In the meanwhile Eva's parents and sister were moved to a smaller flat in Veleslavínova Street. Lilly kept in contact with her friends - for example Zuzana Růžičková and Hana Fischerová who returned from concentration camps after the war or Hana Fantová who died in Raasiku. They used to meet at the pond called Židovák that was appropriated for Jews. In the photograph the one next to Lilly (on the very left) is František Přibyl (a son of the curator of the Plzeň Museum), on his back there is little Viktor (Viky) Stein who died in Auschwitz. In the other picture from the left there are Erich Ordner and Hanzi Benischová who wanted to get married after the war and Lilka Penížková; in the upper row there are Karel Kumpera and Marie (Mimka) Ehrlichová; on the edge Polda Weisskopf side face and again František Přibyl lying. Hanzi Benischová and Lilka Penížková were included in a transport to Auschwitz after their return to Terezín from Křivoklát where they worked in a forest. Erich Ordner joined them voluntarily and they all died there in September 1943. Karel Kumpera and his friends of the same views led a private war against the German invaders. Later he said that he had only been doing what he had considered to be right. He socialized with Jewish youth (including Lilly) at homes of Jewish people protected by their marriage with Aryans - at Marty Rappová's place (her parents owned a delicatessen shop opposite the theatre) or at Františka Kubíčková's place in Sedláčkova Street. Mrs. Kubíčková got a postcard sent by Truda (Gertruda Brummelová) on September 7th, 1943 after her arrival to Auschwitz. At Mrs. Rappová's place there were food parcels stored. They could be sent to particular people in Terezín just from one post office in Plzeň where it was allowed.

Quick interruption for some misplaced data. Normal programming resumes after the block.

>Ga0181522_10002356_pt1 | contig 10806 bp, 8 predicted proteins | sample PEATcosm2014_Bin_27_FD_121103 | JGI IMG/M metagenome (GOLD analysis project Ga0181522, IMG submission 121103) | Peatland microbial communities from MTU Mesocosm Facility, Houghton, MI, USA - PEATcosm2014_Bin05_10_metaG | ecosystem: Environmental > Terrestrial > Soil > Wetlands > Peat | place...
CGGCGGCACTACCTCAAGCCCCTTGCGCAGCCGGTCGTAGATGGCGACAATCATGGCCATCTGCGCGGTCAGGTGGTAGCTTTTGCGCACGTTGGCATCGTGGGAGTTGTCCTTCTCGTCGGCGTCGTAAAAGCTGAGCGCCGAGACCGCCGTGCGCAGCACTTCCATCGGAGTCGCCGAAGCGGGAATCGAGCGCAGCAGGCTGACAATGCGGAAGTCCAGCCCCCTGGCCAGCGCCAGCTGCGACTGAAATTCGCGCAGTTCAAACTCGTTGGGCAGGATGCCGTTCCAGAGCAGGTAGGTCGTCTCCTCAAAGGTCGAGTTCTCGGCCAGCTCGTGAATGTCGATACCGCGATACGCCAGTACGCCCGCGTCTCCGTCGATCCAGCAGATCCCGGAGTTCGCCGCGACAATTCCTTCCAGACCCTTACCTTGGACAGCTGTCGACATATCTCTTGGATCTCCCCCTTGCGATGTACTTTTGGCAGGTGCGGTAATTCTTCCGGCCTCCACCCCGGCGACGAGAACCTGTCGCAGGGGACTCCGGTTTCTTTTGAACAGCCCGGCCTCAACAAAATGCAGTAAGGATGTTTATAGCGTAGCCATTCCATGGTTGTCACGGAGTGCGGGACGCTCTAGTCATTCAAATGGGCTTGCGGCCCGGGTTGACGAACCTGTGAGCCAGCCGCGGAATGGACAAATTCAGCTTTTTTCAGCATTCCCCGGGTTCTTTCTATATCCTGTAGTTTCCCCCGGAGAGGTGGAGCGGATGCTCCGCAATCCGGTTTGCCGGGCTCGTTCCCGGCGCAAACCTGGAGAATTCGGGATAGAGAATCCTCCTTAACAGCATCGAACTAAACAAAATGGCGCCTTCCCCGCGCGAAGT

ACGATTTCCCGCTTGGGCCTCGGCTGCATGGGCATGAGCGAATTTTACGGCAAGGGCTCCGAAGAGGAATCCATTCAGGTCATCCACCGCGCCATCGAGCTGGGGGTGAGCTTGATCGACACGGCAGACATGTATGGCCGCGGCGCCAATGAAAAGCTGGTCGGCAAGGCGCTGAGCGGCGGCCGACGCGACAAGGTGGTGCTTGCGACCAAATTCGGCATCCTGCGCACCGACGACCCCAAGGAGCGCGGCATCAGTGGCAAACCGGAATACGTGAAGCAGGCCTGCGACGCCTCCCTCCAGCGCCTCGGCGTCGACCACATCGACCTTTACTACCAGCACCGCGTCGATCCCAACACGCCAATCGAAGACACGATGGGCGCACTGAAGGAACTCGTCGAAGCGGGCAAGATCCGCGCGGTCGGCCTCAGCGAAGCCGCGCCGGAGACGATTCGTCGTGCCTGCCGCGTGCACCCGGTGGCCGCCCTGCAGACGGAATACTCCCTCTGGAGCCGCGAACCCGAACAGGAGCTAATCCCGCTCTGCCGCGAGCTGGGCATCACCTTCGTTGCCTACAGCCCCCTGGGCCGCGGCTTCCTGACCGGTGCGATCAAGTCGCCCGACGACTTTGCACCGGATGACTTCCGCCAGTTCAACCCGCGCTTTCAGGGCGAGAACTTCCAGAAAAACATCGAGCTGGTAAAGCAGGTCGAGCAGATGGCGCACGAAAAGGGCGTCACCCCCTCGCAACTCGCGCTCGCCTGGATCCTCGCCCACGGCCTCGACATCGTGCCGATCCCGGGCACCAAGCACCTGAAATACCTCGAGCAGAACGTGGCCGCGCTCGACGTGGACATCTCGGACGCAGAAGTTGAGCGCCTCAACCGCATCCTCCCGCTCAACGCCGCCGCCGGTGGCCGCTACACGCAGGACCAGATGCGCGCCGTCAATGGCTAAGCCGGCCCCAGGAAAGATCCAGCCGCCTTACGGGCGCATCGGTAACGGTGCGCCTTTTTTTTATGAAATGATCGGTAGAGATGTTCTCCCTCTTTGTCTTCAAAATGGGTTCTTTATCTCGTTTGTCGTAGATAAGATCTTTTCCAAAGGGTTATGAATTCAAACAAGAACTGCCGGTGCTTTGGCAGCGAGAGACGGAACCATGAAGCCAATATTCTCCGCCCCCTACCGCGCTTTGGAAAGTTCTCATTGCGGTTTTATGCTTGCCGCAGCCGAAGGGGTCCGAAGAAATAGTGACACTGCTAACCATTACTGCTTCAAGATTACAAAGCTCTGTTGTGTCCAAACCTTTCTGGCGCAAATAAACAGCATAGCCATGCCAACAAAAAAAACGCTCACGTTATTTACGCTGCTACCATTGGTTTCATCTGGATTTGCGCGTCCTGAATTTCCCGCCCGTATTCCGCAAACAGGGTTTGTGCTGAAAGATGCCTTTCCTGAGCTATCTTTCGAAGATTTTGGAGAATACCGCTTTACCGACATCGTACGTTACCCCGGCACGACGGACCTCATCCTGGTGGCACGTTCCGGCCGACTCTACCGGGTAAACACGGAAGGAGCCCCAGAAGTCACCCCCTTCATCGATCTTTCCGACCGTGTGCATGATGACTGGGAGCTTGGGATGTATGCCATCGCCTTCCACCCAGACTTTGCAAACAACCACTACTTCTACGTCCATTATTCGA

"Mr. Brummel used to go to bed at nine o'clock. Then we were reading in the next room. They had double beds there; Lilly and her mother were lying there, I was lying between them and reading them a book. Those were fantastic days. Mr. Brummel was a sociable man; he was always jolly and we always had a lot of fun with him."